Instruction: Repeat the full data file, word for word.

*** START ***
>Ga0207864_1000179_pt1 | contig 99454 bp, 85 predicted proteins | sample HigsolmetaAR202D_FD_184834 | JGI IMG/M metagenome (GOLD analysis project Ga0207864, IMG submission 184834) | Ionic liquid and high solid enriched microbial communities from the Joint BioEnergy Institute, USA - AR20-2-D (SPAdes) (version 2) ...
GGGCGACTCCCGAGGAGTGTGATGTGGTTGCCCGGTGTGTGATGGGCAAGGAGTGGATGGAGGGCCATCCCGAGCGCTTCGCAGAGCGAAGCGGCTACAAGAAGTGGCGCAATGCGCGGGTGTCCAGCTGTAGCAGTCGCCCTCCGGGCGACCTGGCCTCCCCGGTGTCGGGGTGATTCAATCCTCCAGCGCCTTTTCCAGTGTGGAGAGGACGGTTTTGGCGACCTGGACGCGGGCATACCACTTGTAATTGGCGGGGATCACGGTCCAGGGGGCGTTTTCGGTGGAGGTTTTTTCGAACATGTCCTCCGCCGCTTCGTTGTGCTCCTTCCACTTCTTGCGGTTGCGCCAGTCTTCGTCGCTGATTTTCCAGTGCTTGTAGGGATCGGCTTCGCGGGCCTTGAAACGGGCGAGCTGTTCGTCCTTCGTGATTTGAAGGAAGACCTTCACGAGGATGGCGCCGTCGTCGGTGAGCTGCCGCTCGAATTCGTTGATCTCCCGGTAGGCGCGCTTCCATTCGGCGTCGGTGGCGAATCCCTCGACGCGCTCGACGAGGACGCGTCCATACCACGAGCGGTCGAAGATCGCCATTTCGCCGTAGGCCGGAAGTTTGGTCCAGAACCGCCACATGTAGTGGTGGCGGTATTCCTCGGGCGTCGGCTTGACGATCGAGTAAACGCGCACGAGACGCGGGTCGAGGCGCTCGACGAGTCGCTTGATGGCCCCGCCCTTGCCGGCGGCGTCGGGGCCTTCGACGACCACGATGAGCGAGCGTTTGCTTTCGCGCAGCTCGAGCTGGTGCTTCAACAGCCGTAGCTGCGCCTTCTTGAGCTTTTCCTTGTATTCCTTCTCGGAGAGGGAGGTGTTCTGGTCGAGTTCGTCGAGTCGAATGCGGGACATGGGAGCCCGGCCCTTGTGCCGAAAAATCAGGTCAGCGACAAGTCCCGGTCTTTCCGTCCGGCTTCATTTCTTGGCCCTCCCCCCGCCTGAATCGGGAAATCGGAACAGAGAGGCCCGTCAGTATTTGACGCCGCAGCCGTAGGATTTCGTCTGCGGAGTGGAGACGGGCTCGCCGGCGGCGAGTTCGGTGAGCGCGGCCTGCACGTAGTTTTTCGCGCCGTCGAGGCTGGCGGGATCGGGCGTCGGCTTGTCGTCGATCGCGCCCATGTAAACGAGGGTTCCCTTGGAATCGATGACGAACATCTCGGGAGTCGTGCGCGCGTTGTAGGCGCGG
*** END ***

>Ga0207864_1000179_pt1 | contig 99454 bp, 85 predicted proteins | sample HigsolmetaAR202D_FD_184834 | JGI IMG/M metagenome (GOLD analysis project Ga0207864, IMG submission 184834) | Ionic liquid and high solid enriched microbial communities from the Joint BioEnergy Institute, USA - AR20-2-D (SPAdes) (version 2) ...
GGGCGACTCCCGAGGAGTGTGATGTGGTTGCCCGGTGTGTGATGGGCAAGGAGTGGATGGAGGGCCATCCCGAGCGCTTCGCAGAGCGAAGCGGCTACAAGAAGTGGCGCAATGCGCGGGTGTCCAGCTGTAGCAGTCGCCCTCCGGGCGACCTGGCCTCCCCGGTGTCGGGGTGATTCAATCCTCCAGCGCCTTTTCCAGTGTGGAGAGGACGGTTTTGGCGACCTGGACGCGGGCATACCACTTGTAATTGGCGGGGATCACGGTCCAGGGGGCGTTTTCGGTGGAGGTTTTTTCGAACATGTCCTCCGCCGCTTCGTTGTGCTCCTTCCACTTCTTGCGGTTGCGCCAGTCTTCGTCGCTGATTTTCCAGTGCTTGTAGGGATCGGCTTCGCGGGCCTTGAAACGGGCGAGCTGTTCGTCCTTCGTGATTTGAAGGAAGACCTTCACGAGGATGGCGCCGTCGTCGGTGAGCTGCCGCTCGAATTCGTTGATCTCCCGGTAGGCGCGCTTCCATTCGGCGTCGGTGGCGAATCCCTCGACGCGCTCGACGAGGACGCGTCCATACCACGAGCGGTCGAAGATCGCCATTTCGCCGTAGGCCGGAAGTTTGGTCCAGAACCGCCACATGTAGTGGTGGCGGTATTCCTCGGGCGTCGGCTTGACGATCGAGTAAACGCGCACGAGACGCGGGTCGAGGCGCTCGACGAGTCGCTTGATGGCCCCGCCCTTGCCGGCGGCGTCGGGGCCTTCGACGACCACGATGAGCGAGCGTTTGCTTTCGCGCAGCTCGAGCTGGTGCTTCAACAGCCGTAGCTGCGCCTTCTTGAGCTTTTCCTTGTATTCCTTCTCGGAGAGGGAGGTGTTCTGGTCGAGTTCGTCGAGTCGAATGCGGGACATGGGAGCCCGGCCCTTGTGCCGAAAAATCAGGTCAGCGACAAGTCCCGGTCTTTCCGTCCGGCTTCATTTCTTGGCCCTCCCCCCGCCTGAATCGGGAAATCGGAACAGAGAGGCCCGTCAGTATTTGACGCCGCAGCCGTAGGATTTCGTCTGCGGAGTGGAGACGGGCTCGCCGGCGGCGAGTTCGGTGAGCGCGGCCTGCACGTAGTTTTTCGCGCCGTCGAGGCTGGCGGGATCGGGCGTCGGCTTGTCGTCGATCGCGCCCATGTAAACGAGGGTTCCCTTGGAATCGATGACGAACATCTCGGGAGTCGTGCGCGCGTTGTAGGCGCGG